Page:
How Stuff Works | Podcast, ±3 min episodes every 2 days
Join Marshall Brain in the BrainStuff Podcast and learn answers to life's everyday questions. Improve your knowledge with the BrainStuff Podcast.
Why is carbon monoxide so poisonous?
The structure of hemoglobin causes oxygen to bind loosely to iron -- however, carbon monoxide binds very tightly to the blood's iron, reducing your ability to breathe. Check out this podcast from HowStuffWorks to learn more.
How do I know if my catalytic converter has failed?
An automobile's catalytic converter uses a catalyst to convert harmful exhaust fumes into harmless ones. Find out what happens when your catalytic converter stops working properly -- and how you can tell -- in this episode.
What is the worst invasive public species?
From kudzu to cane toads, invasive species are changing the world. But which of these transplants is the worst for the local landscape? Tune in as Marshall Brain tackles invasive species across the world -- and ultimately concludes which one is the worst.
How many people work at a Formula 1 pit stop?
If you've ever seen a Formula 1 race, then you know the race isn't just between cars -- it's also between pit stop crews. In seven seconds these crews perform an entire pit stop. But how does it work, and how many people does it take? Tune in to find out.
What is the battery light on your car's dashboard for?
Cars rely on batteries to keep their electrical parts running and alternators to keep their batteries alive. Battery lights come into play when there's a charging problem. Find out more about battery lights in this podcast from HowStuffWorks.com.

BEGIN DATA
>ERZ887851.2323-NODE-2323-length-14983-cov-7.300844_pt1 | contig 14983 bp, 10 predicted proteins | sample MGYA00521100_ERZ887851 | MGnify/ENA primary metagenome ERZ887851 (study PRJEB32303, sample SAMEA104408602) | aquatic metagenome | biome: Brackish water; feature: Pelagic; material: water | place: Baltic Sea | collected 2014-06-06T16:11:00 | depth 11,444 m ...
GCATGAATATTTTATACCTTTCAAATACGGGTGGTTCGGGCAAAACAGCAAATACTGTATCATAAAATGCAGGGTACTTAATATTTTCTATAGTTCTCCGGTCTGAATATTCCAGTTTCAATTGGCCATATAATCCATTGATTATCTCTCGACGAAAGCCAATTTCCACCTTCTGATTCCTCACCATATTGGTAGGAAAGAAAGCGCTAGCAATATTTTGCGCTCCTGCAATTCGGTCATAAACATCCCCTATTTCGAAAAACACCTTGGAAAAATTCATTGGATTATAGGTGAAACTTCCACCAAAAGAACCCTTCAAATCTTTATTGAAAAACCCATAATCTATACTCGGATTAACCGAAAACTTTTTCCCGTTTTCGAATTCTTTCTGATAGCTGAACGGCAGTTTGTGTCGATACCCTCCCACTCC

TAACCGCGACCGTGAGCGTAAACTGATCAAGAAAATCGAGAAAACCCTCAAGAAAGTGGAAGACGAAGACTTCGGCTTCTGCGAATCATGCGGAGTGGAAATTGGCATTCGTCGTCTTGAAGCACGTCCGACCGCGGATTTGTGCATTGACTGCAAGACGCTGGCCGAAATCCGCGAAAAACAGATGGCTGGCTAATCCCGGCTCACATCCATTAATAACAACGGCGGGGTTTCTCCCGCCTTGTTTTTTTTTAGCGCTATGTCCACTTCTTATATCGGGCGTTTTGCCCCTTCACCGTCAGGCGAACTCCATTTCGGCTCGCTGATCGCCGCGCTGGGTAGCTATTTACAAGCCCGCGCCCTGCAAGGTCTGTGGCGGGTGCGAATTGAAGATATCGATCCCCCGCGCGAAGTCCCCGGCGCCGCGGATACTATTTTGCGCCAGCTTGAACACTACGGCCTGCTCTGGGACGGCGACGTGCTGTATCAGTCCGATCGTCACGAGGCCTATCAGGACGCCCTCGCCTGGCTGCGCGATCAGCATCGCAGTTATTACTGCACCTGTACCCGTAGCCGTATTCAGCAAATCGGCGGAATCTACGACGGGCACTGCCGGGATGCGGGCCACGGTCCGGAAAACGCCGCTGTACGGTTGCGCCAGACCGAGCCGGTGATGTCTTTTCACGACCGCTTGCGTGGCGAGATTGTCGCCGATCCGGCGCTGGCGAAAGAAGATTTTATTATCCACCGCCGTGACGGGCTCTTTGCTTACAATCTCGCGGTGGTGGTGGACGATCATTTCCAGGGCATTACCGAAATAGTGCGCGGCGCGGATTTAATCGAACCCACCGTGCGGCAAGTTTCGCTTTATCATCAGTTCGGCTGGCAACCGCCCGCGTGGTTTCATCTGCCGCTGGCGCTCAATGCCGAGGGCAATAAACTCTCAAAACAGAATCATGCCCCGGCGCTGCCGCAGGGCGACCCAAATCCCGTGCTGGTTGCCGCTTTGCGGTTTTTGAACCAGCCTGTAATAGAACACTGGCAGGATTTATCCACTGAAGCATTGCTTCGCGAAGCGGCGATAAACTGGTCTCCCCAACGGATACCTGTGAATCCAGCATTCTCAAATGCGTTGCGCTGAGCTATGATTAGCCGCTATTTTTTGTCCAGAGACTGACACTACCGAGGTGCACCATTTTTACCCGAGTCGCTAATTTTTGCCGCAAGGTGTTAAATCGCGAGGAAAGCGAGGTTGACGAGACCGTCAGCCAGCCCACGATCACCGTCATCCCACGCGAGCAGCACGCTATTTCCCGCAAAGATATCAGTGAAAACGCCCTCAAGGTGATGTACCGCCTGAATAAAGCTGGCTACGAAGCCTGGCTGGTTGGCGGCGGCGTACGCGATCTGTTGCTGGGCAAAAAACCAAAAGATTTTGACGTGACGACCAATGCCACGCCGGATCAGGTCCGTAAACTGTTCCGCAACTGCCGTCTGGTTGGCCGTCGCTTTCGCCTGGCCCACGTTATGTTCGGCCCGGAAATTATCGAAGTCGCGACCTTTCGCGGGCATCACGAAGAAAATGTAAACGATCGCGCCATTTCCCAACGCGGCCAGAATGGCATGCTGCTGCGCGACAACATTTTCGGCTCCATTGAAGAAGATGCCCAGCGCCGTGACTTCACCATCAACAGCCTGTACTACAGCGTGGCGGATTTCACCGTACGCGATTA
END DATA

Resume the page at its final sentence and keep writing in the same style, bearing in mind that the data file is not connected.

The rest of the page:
When I pay by check, where does that check go?
When you write a check to purchase goods and services, it passes through the hands of several banks before the process is complete. Marshall explains how checks are processed through intermediary banks in this episode.
Why do Wint-O-Green Life Savers spark in the dark?
If you've ever bitten into a Wint-O-Green Life Saver candy in the dark, you've probably noticed an accompanying spark of light. Marshall Brain explains the chemistry behind the phenomenon known as triboluminescence in this episode.
What does "not guilty by reason of insanity" mean?
Claiming the "insanity defense" in fictional courts of law is common and seems pretty straightforward; in real life, it's much more rare and complex. Discover the legal definition of "insanity" -- and how it relates to mental illness -- in this episode.